Amy Bidois always wanted her children to have the benefits of being breastfed.

However, after having a preventive double mastectomy, she's now unable to offer her next son that nourishment herself.

Amy, 35, is due to have her second baby boy next month. Still set on ensuring he can reap the benefits of breast milk, she has successfully put a call out for donor milk to help.

She moved to New Zealand from the United Kingdom in 2010 when her sister fell pregnant with her first daughter.

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While here, she met now-husband Powhiri in Mount Maunganui. The Pāpāmoa-based couple had a son, Billy, in 2014, and are fulltime carers for nephew Amos.

Amy and Powhiri Bidois and their little boy Billy on their wedding day in 2016. Photo / Supplied.
Amy and Powhiri Bidois and their little boy Billy on their wedding day in 2016. Photo / Supplied.

But in 2016 Amy's sister Emily was diagnosed with breast cancer, turning Amy's life upside down.

As Emily grappled with chemotherapy, the sisters learned they carried the BRAC2 gene – an inherited gene that increases the risk of a woman developing ovarian and breast cancers.

"I just felt like if she had it, I would most likely have it too, because we share so many similarities," Amy said.

The sisters even shared the same birthday four years apart, so Amy made the decision to get the test.

"I wasn't surprised at all," Amy said when she found the genetic mutation too.

The next decision was the biggest of all, deciding whether she was going to take the step to get a double preventive mastectomy.

"The main thing I was left to think about was having more children, and I knew I wanted another baby."

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However, after seeing what her sister had been through, she decided she needed the surgery straight away.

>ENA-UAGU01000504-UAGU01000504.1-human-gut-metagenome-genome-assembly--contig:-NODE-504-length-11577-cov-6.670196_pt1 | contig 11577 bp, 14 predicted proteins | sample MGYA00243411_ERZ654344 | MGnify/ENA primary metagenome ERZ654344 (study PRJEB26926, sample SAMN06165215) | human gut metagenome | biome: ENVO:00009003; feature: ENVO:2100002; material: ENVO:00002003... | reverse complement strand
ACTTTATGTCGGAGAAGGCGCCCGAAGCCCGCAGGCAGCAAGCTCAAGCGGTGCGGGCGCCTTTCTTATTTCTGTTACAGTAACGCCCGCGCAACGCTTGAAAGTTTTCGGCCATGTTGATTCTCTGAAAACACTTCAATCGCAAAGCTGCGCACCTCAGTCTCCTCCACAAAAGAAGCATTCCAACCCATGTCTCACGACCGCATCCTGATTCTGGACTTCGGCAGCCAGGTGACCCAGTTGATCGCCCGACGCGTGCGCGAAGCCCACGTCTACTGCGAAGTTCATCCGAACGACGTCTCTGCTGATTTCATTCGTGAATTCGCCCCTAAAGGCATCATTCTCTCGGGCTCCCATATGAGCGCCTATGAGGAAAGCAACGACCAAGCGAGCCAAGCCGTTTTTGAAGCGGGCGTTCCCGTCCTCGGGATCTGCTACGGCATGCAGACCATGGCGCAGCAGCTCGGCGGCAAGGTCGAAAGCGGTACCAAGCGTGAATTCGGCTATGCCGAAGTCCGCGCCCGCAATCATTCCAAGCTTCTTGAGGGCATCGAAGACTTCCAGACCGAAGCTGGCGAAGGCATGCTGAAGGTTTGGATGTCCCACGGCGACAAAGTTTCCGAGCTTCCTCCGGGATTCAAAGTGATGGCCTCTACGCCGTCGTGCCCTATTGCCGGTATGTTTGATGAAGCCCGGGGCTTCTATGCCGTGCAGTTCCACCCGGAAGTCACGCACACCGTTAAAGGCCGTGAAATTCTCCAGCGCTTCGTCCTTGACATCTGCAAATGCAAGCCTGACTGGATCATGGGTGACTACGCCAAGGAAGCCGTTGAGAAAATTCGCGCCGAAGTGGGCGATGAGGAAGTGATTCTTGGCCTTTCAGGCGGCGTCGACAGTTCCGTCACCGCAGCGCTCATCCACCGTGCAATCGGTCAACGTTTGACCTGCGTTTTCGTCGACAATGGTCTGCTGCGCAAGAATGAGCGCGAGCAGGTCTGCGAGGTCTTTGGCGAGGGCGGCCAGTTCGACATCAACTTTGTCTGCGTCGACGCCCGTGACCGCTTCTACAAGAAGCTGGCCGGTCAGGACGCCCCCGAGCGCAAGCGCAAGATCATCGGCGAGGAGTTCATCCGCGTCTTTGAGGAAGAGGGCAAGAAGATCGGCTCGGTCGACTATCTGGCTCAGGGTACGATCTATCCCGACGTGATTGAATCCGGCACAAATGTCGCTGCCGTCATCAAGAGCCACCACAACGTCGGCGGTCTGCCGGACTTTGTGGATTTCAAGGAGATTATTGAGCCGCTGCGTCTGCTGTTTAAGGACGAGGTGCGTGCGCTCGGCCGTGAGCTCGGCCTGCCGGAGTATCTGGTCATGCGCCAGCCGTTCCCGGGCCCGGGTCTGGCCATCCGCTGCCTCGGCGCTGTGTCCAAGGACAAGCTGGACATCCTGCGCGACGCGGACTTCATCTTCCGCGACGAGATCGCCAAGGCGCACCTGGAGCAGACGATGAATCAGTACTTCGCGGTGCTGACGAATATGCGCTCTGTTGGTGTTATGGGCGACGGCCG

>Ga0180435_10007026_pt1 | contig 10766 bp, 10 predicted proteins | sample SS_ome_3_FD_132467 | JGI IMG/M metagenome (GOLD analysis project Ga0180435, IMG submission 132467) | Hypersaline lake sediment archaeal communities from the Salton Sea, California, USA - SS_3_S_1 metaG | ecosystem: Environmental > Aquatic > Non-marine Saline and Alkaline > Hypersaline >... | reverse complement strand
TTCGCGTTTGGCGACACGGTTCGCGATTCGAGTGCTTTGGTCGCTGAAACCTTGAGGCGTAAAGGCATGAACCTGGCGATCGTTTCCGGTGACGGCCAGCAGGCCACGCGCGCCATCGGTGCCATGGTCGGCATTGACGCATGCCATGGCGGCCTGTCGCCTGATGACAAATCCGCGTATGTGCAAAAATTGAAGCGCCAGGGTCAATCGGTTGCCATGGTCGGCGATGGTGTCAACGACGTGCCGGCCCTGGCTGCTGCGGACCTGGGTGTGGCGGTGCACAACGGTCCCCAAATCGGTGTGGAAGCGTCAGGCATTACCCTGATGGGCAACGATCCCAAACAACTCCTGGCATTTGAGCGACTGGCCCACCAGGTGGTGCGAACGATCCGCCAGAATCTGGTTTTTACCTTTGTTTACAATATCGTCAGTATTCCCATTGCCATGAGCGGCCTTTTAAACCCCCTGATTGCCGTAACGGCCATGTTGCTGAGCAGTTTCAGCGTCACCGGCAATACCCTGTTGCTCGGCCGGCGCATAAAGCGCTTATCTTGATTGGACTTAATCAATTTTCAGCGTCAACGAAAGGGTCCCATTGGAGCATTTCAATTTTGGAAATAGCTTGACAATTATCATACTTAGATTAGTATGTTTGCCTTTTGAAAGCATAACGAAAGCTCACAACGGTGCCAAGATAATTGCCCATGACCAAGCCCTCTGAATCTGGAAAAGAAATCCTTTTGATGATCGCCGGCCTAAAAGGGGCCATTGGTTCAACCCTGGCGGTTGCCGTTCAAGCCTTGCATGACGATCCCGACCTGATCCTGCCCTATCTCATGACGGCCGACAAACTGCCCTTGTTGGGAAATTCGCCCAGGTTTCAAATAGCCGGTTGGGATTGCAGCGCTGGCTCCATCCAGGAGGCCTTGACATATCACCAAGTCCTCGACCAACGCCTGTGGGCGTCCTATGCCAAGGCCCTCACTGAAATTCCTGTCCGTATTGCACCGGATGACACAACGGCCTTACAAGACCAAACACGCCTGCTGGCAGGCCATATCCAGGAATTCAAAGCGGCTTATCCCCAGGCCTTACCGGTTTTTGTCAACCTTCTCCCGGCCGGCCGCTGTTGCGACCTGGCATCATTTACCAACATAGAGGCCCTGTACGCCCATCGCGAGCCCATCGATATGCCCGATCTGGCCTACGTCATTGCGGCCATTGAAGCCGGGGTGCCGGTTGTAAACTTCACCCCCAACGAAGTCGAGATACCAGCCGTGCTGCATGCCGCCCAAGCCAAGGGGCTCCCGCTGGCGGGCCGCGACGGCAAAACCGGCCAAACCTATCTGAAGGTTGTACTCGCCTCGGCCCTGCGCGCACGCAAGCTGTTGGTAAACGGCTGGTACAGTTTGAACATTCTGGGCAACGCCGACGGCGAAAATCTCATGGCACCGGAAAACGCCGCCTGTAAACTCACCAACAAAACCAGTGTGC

"I needed to do it, I just wanted to be around for the beautiful family I do have."

Amy said she had felt a great deal of relief after the surgery, but also an overwhelming sense of empowerment that she could make that decision for her body.

Amy Bidois a week after the surgery. Photo / Supplied.
Amy Bidois a week after the surgery. Photo / Supplied.

"I prepared myself that I wasn't going to be able to breastfeed, yet, it was difficult getting my head around it. I kept thinking 'how does feeding a new baby go without breasts?'"

Amy was set on feeding her baby breast milk as she felt it was the most nourishing thing for her baby boy on the way.

So she put out a call on Facebook, asking for donor milk from expectant or current mothers.

She said the response had been so incredible, but she was still after baby milk for babies at a similar age to her own.

Amy and Powhiri Bidois, with their two boys Amos, 12 and Billy, 5 announcing the pregnancy. Photo / Supplied
Amy and Powhiri Bidois, with their two boys Amos, 12 and Billy, 5 announcing the pregnancy. Photo / Supplied

Mum-to-be Sammy Rose-Scapens, who was having a baby around the same time as Amy, said she offered her milk because breast milk had immense benefits for a baby and it was little to no extra work for her.

Sammy said she had used a range of friends' breast milk when her first baby was in the specialist care baby unit.

Charity Mother's Milk NZ that screens breast milk also offered their help.

Amy was amazed by the amount of support she had received.

Through laughter, Amy said the worst part of the mastectomy was simply that her breasts no longer "squish down" when she cuddles her boys.

"It was definitely the right decision for me."

When asked if she had any advice for women out there considering a preventive mastectomy, she said it was a very personal decision.

"Take your time and you will come to the right decision for you."